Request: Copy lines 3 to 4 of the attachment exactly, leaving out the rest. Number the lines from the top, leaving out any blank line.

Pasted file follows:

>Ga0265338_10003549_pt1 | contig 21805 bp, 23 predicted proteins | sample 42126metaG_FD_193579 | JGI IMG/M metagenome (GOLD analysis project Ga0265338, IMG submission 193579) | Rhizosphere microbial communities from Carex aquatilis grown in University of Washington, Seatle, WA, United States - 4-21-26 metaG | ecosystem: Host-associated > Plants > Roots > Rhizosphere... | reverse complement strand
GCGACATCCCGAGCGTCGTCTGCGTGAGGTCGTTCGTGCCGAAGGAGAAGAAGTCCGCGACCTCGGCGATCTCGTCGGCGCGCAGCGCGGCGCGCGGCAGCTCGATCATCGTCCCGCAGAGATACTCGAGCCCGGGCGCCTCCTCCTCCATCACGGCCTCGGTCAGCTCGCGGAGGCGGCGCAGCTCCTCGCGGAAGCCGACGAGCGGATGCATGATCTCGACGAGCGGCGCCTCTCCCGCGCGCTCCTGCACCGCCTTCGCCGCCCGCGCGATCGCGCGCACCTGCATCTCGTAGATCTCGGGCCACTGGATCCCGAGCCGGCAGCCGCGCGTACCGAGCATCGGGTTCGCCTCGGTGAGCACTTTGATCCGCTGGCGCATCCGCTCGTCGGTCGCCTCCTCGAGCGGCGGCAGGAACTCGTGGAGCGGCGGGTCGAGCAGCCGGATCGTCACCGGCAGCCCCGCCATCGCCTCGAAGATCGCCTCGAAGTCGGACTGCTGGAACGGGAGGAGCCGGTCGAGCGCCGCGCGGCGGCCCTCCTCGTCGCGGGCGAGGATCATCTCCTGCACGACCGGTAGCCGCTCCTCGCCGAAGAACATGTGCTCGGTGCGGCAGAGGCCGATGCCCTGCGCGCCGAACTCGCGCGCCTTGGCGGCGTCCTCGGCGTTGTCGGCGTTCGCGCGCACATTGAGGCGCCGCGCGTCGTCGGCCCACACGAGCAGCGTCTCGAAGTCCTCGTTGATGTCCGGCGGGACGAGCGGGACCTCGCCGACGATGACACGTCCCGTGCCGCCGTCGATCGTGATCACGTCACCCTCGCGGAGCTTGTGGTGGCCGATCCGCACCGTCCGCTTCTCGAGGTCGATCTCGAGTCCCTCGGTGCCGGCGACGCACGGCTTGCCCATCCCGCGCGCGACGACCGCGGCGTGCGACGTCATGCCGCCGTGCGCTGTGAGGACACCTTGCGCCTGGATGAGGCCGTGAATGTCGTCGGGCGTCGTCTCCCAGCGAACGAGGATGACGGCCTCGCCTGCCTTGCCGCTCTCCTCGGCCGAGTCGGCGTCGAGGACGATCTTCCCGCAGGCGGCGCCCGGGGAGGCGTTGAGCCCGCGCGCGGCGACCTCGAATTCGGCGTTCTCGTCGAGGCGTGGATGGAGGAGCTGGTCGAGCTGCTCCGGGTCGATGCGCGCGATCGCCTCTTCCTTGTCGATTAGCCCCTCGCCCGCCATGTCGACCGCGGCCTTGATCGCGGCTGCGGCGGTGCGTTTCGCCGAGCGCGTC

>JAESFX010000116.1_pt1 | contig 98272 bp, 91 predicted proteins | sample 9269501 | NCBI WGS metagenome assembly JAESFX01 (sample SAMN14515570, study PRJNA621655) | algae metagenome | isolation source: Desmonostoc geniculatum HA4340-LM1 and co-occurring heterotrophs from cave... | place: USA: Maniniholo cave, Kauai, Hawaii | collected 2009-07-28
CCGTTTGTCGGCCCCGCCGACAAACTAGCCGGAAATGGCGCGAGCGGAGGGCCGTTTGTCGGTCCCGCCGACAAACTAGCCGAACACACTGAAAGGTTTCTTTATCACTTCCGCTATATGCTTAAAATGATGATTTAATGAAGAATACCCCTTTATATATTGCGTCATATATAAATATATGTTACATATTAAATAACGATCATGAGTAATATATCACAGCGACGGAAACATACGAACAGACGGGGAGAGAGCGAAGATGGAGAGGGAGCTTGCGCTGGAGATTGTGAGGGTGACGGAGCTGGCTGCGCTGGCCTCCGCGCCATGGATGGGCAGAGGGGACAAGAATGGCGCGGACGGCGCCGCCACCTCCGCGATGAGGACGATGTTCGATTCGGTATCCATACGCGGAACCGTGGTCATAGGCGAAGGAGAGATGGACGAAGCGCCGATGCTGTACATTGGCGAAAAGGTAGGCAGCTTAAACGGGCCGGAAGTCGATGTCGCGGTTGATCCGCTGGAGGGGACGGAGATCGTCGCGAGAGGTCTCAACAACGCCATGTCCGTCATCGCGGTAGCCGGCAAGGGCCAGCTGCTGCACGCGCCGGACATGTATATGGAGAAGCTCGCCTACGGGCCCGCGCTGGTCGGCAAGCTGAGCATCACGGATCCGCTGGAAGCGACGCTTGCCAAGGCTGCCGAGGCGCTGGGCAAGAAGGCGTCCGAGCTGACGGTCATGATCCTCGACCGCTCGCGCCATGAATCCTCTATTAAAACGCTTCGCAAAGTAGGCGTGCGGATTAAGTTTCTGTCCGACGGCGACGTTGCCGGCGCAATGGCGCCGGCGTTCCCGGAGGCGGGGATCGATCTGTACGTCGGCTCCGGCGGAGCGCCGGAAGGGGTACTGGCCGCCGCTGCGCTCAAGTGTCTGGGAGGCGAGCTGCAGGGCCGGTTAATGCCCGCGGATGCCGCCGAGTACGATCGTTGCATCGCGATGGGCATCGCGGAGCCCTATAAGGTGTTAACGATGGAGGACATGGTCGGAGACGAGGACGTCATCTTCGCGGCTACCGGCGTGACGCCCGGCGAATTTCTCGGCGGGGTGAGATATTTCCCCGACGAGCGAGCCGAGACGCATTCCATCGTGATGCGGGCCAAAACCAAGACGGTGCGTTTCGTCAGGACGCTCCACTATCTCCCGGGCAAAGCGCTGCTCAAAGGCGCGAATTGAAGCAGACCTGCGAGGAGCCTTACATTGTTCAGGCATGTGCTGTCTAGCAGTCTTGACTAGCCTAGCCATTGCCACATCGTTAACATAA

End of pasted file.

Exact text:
>JAESFX010000116.1_pt1 | contig 98272 bp, 91 predicted proteins | sample 9269501 | NCBI WGS metagenome assembly JAESFX01 (sample SAMN14515570, study PRJNA621655) | algae metagenome | isolation source: Desmonostoc geniculatum HA4340-LM1 and co-occurring heterotrophs from cave... | place: USA: Maniniholo cave, Kauai, Hawaii | collected 2009-07-28
CCGTTTGTCGGCCCCGCCGACAAACTAGCCGGAAATGGCGCGAGCGGAGGGCCGTTTGTCGGTCCCGCCGACAAACTAGCCGAACACACTGAAAGGTTTCTTTATCACTTCCGCTATATGCTTAAAATGATGATTTAATGAAGAATACCCCTTTATATATTGCGTCATATATAAATATATGTTACATATTAAATAACGATCATGAGTAATATATCACAGCGACGGAAACATACGAACAGACGGGGAGAGAGCGAAGATGGAGAGGGAGCTTGCGCTGGAGATTGTGAGGGTGACGGAGCTGGCTGCGCTGGCCTCCGCGCCATGGATGGGCAGAGGGGACAAGAATGGCGCGGACGGCGCCGCCACCTCCGCGATGAGGACGATGTTCGATTCGGTATCCATACGCGGAACCGTGGTCATAGGCGAAGGAGAGATGGACGAAGCGCCGATGCTGTACATTGGCGAAAAGGTAGGCAGCTTAAACGGGCCGGAAGTCGATGTCGCGGTTGATCCGCTGGAGGGGACGGAGATCGTCGCGAGAGGTCTCAACAACGCCATGTCCGTCATCGCGGTAGCCGGCAAGGGCCAGCTGCTGCACGCGCCGGACATGTATATGGAGAAGCTCGCCTACGGGCCCGCGCTGGTCGGCAAGCTGAGCATCACGGATCCGCTGGAAGCGACGCTTGCCAAGGCTGCCGAGGCGCTGGGCAAGAAGGCGTCCGAGCTGACGGTCATGATCCTCGACCGCTCGCGCCATGAATCCTCTATTAAAACGCTTCGCAAAGTAGGCGTGCGGATTAAGTTTCTGTCCGACGGCGACGTTGCCGGCGCAATGGCGCCGGCGTTCCCGGAGGCGGGGATCGATCTGTACGTCGGCTCCGGCGGAGCGCCGGAAGGGGTACTGGCCGCCGCTGCGCTCAAGTGTCTGGGAGGCGAGCTGCAGGGCCGGTTAATGCCCGCGGATGCCGCCGAGTACGATCGTTGCATCGCGATGGGCATCGCGGAGCCCTATAAGGTGTTAACGATGGAGGACATGGTCGGAGACGAGGACGTCATCTTCGCGGCTACCGGCGTGACGCCCGGCGAATTTCTCGGCGGGGTGAGATATTTCCCCGACGAGCGAGCCGAGACGCATTCCATCGTGATGCGGGCCAAAACCAAGACGGTGCGTTTCGTCAGGACGCTCCACTATCTCCCGGGCAAAGCGCTGCTCAAAGGCGCGAATTGAAGCAGACCTGCGAGGAGCCTTACATTGTTCAGGCATGTGCTGTCTAGCAGTCTTGACTAGCCTAGCCATTGCCACATCGTTAACATAA